Beautify Your Garden: Best Perennials for Any Yard

5 min read

Perennials plants are a staple for any garden. They add visual interest, flower power, and color to any yard. Whether you are a beginner in the gardening game or a seasoned expert, including perennials in your garden is an excellent design choice.

Perennials are plants that grow from the root every spring and die back every fall. Dying back does not mean the plant itself is dead. It means that the foliage cannot survive the winter. The foliage, however, grows back the next spring. Many perennials have long life spans because they continue to grow and produce offspring. As the plant spreads, the initial growth can properly die out, but the newest growth lives on. This is what perennials such a great addition to a garden. Buy a plant once, and it can live on in your garden for decades.

In this article we are going to cover:

  • Spring Flowering
  • Summer Flowering
  • Fall Flowering

When choosing plants for your yard, it is important to consider the time of year the plant flowers. It is your goal to have new flowers and colors continually popping up in the garden. How boring it would be to only have flowers in the spring and then only green leaves all year! Here are a few suggestions of great perennials for any yard-based flowering season.

Spring Flowering

One of the best things after the long, cold winter is the sight of new life and color in the garden. Planting some of these in your garden is sure to kick off the growing season with a colorful bang.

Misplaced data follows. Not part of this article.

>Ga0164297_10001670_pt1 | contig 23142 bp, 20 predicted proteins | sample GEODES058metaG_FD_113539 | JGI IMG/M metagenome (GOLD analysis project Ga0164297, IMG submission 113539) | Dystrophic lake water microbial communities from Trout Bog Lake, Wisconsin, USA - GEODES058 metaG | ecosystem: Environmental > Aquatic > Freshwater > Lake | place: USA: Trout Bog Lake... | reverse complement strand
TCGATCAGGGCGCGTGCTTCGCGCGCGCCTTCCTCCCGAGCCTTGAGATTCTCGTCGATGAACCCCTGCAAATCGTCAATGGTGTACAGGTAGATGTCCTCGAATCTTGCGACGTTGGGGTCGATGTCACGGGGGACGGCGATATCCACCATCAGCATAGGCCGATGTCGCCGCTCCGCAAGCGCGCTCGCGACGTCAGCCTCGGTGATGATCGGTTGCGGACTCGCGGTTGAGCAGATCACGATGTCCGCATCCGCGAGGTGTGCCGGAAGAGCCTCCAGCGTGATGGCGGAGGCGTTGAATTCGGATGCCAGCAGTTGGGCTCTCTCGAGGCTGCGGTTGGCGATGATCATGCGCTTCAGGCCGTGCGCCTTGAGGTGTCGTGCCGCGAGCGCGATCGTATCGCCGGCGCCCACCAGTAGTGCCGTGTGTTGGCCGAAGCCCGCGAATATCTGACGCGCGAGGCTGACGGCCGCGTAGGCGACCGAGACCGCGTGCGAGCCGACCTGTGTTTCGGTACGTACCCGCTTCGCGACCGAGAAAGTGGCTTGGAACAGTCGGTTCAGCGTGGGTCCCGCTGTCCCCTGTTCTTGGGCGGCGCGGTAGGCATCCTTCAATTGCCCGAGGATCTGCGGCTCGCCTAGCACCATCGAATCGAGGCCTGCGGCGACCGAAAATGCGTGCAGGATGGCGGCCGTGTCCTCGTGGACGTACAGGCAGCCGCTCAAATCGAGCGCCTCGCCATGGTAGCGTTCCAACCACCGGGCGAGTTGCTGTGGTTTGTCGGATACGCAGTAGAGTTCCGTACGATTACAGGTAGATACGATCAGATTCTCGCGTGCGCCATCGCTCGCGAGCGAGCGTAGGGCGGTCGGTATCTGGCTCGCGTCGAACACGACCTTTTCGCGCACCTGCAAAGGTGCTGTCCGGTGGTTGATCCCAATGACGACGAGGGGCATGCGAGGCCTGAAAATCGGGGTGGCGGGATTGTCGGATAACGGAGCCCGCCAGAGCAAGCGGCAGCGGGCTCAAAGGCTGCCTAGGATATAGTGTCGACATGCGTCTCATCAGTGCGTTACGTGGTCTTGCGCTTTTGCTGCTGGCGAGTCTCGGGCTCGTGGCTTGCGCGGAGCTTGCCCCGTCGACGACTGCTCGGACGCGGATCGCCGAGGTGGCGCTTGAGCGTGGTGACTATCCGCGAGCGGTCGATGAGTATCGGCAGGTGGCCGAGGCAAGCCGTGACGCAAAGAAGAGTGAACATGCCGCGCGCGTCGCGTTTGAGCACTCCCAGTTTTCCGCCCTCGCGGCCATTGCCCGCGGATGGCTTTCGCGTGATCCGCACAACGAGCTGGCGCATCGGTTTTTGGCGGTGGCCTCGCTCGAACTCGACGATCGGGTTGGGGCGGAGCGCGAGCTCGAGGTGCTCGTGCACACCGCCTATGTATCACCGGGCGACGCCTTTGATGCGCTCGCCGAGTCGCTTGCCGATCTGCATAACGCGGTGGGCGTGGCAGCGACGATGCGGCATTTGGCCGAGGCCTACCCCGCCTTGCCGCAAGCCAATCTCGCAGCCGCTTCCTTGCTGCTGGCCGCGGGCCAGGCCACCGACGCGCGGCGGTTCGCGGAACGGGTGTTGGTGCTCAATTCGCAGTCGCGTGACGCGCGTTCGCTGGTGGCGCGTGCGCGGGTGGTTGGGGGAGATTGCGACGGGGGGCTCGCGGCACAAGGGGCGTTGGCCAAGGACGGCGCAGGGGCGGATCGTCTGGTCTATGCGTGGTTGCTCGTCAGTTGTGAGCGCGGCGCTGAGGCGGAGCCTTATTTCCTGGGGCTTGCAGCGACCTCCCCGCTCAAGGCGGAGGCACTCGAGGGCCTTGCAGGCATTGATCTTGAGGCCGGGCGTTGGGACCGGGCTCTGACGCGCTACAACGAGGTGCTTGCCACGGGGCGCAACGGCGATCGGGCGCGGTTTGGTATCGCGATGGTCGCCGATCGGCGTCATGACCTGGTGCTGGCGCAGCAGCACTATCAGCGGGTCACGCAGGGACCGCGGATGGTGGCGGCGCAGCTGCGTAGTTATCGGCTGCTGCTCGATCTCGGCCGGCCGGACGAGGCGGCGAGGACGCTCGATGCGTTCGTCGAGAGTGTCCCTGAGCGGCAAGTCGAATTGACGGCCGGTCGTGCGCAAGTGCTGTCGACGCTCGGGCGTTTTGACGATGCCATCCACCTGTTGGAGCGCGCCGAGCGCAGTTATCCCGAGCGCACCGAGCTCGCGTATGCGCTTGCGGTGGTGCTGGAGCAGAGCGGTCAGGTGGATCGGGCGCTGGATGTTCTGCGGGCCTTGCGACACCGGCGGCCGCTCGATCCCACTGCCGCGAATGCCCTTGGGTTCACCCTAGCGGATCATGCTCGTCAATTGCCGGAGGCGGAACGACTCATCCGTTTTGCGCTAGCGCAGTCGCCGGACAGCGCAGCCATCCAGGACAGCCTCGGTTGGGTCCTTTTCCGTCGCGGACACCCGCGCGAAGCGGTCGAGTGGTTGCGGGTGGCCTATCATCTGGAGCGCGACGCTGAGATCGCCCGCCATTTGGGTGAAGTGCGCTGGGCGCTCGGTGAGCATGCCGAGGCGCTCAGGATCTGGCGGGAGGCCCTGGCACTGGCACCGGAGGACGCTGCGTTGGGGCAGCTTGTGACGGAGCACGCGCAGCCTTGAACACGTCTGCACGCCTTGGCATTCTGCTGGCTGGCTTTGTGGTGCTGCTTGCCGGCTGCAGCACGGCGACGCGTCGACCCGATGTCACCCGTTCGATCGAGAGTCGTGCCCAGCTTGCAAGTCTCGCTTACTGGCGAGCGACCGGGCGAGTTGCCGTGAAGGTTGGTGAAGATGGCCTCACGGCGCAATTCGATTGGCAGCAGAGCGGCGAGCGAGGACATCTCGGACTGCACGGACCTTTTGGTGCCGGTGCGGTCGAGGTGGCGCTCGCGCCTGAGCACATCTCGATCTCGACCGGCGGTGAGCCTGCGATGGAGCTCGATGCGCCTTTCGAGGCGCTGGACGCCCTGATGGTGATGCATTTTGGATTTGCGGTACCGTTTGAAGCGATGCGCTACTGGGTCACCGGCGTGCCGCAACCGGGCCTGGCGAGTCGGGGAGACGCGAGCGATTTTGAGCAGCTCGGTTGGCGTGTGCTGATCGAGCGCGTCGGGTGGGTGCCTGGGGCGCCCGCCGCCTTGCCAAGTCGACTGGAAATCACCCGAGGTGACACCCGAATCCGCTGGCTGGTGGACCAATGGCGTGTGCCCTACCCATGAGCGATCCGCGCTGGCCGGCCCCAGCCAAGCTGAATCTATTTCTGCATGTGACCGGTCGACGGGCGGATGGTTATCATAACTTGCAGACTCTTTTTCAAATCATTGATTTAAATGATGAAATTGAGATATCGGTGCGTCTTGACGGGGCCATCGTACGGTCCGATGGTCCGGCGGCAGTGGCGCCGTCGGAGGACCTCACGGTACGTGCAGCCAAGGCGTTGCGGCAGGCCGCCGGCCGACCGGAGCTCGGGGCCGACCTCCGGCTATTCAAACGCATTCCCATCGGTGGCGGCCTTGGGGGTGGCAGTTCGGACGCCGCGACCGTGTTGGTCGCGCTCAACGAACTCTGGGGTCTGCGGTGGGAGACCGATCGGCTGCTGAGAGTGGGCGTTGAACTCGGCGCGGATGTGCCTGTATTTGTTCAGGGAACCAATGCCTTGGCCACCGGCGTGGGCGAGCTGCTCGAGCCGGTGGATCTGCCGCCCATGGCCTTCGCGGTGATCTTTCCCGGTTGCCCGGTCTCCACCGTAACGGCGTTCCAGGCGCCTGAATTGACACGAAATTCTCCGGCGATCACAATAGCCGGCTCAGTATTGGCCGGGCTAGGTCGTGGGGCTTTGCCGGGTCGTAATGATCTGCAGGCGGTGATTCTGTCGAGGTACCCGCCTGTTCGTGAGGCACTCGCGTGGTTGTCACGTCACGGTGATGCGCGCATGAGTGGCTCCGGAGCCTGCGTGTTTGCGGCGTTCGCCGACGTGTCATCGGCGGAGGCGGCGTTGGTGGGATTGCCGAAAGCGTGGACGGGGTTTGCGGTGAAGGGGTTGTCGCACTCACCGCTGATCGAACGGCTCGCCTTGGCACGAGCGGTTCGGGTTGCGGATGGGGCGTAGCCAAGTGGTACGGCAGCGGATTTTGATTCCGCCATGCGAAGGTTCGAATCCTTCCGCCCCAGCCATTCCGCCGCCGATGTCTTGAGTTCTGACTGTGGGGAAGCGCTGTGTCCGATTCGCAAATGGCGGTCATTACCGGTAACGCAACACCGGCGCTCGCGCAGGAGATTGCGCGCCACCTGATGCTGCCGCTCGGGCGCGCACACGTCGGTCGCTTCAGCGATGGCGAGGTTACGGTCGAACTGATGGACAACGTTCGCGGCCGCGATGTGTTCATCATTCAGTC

Read More  Planting a Field of Flowers

Moss Phlox

Available with white, pink, purple flowers, this low growing plant is a welcome sight in the spring. As the name suggests, this Phlox spreads outwards to cover the ground, much like moss. Try planting at the edge of retaining walls or decorative rocks.

Bleeding Heart

Though the name may sound depressing, these plants produce charming flowers. Usually bright pink and white, the flowers line the long stems of each branch. This is a great spring plant, but it may need to be cut back during the summer when the foliage turns yellow and becomes unattractive.

Solomon’s Seal

An excellent plant for those shady areas! Solomon’s Seal usually grows 2-3′ tall, but some varieties can grow up to 5′ tall. In the spring, the arching stems are lined with hanging white flowers. For the rest of the season, Solomon’s Seal still adds impact because of its unique shape. Be aware though, this plant spreads a lot and is going to need to be thinned out to keep it in check.

Summer Flowering

Finally, summer! The time of year most people look forward to the most. Summer brings warm temperatures and bright, colorful flowers. Summer is when most gardens are at their peak. It is a great time to really enjoy the fruits of your gardening labor.

Hardy Hibiscus

Most people think tropical when they hear hibiscus. While a pure hibiscus may not live in colder climates, a Hardy Hibiscus can. Flowering late in the summer, you can enjoy the spectacle of huge red, pink, or white flowers. Be warned – this plant may look dead in the spring because it takes a long time to produce new growth.